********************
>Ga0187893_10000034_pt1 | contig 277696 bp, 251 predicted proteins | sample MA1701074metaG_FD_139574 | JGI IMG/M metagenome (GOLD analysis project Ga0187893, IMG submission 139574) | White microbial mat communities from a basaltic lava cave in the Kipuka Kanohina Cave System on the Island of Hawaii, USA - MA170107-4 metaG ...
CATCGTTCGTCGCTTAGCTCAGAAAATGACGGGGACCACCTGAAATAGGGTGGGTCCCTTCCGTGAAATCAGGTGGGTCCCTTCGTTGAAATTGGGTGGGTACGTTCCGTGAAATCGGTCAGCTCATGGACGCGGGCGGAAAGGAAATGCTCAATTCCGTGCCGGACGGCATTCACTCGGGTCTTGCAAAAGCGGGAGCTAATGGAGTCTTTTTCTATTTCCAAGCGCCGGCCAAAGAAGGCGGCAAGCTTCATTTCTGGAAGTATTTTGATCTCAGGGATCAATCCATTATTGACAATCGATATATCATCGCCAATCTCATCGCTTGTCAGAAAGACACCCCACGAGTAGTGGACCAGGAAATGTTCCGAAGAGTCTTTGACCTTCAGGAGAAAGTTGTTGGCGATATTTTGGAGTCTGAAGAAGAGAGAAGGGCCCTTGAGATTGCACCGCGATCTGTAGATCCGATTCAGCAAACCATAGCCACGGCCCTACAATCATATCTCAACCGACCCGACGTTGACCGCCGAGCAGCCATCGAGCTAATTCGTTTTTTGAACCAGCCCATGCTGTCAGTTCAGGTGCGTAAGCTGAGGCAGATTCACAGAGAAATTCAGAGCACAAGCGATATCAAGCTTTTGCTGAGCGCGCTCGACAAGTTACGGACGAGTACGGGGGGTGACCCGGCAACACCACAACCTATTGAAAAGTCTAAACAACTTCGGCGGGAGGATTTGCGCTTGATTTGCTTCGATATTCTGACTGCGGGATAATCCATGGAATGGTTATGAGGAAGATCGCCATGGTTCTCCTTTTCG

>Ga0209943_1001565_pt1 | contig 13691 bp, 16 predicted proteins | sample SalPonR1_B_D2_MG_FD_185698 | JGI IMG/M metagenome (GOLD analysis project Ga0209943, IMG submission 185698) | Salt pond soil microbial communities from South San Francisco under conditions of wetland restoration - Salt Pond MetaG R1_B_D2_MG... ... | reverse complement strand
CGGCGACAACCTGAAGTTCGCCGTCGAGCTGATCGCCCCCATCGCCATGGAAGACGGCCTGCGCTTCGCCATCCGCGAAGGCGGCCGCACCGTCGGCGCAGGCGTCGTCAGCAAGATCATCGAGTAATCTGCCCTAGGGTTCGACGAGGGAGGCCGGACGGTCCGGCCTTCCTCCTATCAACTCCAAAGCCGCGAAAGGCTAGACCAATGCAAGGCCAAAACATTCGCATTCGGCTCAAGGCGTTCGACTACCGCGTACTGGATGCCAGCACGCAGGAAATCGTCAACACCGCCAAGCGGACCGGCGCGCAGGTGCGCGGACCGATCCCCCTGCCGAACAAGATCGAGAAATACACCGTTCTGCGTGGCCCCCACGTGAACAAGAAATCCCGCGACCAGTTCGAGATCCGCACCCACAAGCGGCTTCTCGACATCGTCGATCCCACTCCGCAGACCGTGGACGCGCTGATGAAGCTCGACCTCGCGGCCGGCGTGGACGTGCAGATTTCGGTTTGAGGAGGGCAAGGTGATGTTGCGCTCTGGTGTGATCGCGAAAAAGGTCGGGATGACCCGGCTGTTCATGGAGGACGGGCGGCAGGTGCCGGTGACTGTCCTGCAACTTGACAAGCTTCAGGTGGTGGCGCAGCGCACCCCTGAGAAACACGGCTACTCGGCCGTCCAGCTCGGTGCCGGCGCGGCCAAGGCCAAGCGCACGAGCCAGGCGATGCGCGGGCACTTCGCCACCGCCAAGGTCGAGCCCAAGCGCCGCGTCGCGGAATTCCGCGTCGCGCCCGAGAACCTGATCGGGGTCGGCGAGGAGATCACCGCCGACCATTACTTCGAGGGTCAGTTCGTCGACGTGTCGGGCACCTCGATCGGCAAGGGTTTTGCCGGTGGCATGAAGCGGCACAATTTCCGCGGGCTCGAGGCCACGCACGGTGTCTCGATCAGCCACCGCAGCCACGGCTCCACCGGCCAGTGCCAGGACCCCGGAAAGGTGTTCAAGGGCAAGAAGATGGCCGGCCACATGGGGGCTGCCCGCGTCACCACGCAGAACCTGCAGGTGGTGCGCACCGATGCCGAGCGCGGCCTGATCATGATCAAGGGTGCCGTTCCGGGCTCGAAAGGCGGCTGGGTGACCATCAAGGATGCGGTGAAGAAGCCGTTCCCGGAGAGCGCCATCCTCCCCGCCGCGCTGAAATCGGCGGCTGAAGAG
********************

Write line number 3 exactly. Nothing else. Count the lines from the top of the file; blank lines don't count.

>Ga0209943_1001565_pt1 | contig 13691 bp, 16 predicted proteins | sample SalPonR1_B_D2_MG_FD_185698 | JGI IMG/M metagenome (GOLD analysis project Ga0209943, IMG submission 185698) | Salt pond soil microbial communities from South San Francisco under conditions of wetland restoration - Salt Pond MetaG R1_B_D2_MG... ... | reverse complement strand